The Cowsills – The Cowsills in Concert

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The one thing anyone knows about The Cowsills is that the family band was the basis for the popular TV show The Partridge Family, and quite frankly, that’s not an inaccurate way of thinking about this 60s band. The Cowsills first gained success in the mid- to late-60s by performing bubblegum pop covers of popular songs. Their famed peaked in 1969 after they recorded the title song for the wildly popular musical Hair. The Cowsills then went on an extensive tour to capitalize on their newfound fame, which led to the release of The Cowsills in Concert in late 1969 on MGM Records. The album of course contains their signature song “Hair,” but the vast majority of the tracks are covers of songs popular at the time including “Monday, Monday,” “Good Vibrations” and “Paperback Writer” among others. Most of these songs are pretty much straightforward covers with little or no deviation from the original recordings. While none of the songs are really bad, they certainly don’t experiment or attempt to excite listeners in any new way. It’s hard to distinguish any sense of who the band really is since they almost exclusively cover others’ songs. Perhaps the one refreshing song on the album is “Act Naturally.” It too is a cover, but it’s very different from the other songs on the album as it never achieved “mega hit” status and actually dabbles with a twangier sound than you’d expect from such a predictable bubblegum pop band. It’s hard to truly recommend this album because it lacks something of its own. While the songs are good, they’re good in the same way that an oldies radio station is good––they are songs that you’ve heard a million times and might even enjoy singing along to, but they’re really not exciting or energizing in any way. Ultimately, The Cowsills lacked creativity, originality and that extra something special to set them apart from the thousands of other musicians trying to make it in the mid- to late-60s. If you’re looking for something feel-good this album might be okay for you; if you’re looking for something radical, check out the plethora of great 60s underground reviews below.  D+

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The Fugs – The Fugs First Album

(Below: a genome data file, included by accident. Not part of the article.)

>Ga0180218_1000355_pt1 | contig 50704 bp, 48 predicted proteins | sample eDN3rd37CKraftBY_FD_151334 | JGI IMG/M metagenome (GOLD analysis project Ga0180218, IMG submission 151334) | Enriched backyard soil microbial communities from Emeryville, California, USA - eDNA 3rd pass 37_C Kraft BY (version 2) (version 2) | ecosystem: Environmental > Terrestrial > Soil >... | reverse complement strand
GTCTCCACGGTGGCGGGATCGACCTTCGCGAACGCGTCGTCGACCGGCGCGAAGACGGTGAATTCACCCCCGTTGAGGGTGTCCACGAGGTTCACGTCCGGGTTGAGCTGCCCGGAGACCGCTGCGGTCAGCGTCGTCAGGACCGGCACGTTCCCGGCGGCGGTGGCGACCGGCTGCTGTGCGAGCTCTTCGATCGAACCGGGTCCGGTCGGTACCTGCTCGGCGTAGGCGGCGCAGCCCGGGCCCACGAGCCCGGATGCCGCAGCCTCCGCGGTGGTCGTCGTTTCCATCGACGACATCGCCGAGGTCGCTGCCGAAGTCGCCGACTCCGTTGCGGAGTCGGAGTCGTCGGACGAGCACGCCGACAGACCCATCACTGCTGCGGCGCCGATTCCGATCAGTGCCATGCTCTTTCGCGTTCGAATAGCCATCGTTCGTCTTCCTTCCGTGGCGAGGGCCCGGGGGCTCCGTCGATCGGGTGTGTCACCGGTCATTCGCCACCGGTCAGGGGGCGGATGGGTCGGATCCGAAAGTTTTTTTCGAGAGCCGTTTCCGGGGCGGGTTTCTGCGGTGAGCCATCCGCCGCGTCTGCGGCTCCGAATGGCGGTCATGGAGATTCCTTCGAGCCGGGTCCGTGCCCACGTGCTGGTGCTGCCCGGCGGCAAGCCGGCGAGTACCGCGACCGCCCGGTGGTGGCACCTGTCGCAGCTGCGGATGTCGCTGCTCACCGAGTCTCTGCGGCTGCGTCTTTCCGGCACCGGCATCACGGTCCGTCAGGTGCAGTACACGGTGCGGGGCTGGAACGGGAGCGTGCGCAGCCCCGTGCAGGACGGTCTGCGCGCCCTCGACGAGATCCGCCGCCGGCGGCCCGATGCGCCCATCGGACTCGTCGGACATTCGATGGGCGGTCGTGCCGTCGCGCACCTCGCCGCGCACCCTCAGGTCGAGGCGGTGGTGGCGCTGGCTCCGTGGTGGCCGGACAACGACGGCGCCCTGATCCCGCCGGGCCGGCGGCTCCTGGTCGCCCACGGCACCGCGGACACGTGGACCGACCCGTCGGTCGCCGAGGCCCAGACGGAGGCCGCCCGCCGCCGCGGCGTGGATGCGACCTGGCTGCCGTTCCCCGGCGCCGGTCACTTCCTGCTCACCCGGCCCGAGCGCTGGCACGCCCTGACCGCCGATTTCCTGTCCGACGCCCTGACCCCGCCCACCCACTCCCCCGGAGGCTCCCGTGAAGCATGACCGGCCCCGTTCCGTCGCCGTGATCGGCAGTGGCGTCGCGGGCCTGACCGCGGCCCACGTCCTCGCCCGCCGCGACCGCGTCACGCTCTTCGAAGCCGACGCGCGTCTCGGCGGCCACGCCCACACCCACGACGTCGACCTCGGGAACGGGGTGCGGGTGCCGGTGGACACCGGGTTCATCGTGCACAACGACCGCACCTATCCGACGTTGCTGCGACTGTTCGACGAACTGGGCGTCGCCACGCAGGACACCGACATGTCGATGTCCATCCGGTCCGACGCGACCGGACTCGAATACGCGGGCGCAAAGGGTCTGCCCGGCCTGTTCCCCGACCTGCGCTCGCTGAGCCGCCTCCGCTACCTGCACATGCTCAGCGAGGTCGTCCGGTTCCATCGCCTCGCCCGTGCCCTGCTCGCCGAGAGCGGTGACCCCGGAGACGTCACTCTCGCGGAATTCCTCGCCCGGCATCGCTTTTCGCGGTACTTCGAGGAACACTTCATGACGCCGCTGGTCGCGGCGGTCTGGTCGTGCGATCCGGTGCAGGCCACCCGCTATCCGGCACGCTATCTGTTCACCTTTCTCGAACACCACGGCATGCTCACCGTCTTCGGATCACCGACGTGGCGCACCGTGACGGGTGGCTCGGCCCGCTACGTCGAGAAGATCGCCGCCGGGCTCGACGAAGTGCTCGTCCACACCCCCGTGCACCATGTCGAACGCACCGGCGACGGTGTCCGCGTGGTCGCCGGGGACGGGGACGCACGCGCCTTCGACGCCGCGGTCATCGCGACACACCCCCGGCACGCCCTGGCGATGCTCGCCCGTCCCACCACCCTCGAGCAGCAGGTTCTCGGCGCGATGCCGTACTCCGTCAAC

ImagePart jug band, part freak folk, part psychedelic rock, part Allen Ginsburg-esque Beat poetry, part rhythm-and-blues-experimental-garage-protopunk rock, The Fugs instantaneously defied all that was known and believed to be true about music when they hit the scene in the mid 60s. Before The Fugs First Album was released in 1965 on ESP-Disk, it was briefly released as The Village Fugs Sing Ballads of Contemporary Protest, Points of View, and General Dissatisfaction on Folkways Records. If this original album title is not enough to help define who they are and what they do, imagine chaotic and raunchy music played with traditional, nontraditional and self-created instruments played with little or no care for rhythm or harmonization. This album is raunchy, disorganized, self-imposing and at times can barely be described as music. Yet, it’s beautiful. The Fugs’ complete defiance of all socially accepted norms surrounding rock ‘n’ roll music is bewildering at first; however the deeper down the rabbit hole you are willing to travel with the band, the more pleasantly refreshing the album becomes. Take for example, the song “Carpe Diem:” at first several vocalists appear to be horrifically out of step with one other. At times, it’s almost as if three different people are singing three songs all on top of each other. The song lacks anything that could be described as harmony by contemporary pop standards; however, by the second or third listen, the song begins to reveal its own system of harmonization that puts the focus on the content of the song rather than the delivery. Ultimately, The Fugs are just as much poets as they are musicians. With clear ties to the British Romantic poetry movement of the late 1700s and early 1800s, the band wanders into a prehistoric version of spoken word with little or no assistance from musical instruments. For example “Ah! Sunflower, Weary of Time” is a recitation of William Blake’s poem with the addition of new lyrics set to minimal guitar and tambourine sounds. While The Fugs can be soft and poetic with renditions of Beat and Romantic poetry, they can also be raunchy with in-your-face numbers like “Boobs a Lot” and “Nothing.” Whereas “Boobs a Lot” is sexual, vulgar and purposely over the top, “Nothing” is a disturbing yet magically beautiful psychedelic Nihilistic chant about a full range of nothingness. The Fugs would go on to produce quite a few more experimental freak folk albums throughout the 60s, but none would be as jarring and envelope-pushing as The Fugs First Album. As the 60s progressed, the weirdness bar was set higher and higher, but The Fugs were arguably the ones who set it first and set it the highest. Their music was such a break from their contemporaries that it is often overlooked in the vast saga of 60s music. Although The Fugs are strange, their strangeness paved the way for other underground sounds, including psychedelic rock, punk rock and experimental rock. Many people will not like this album. In fact, most people will find it vulgar or chaotic or both. But for those who like the weird, the freaky, the unclassifiable––this is your album.  A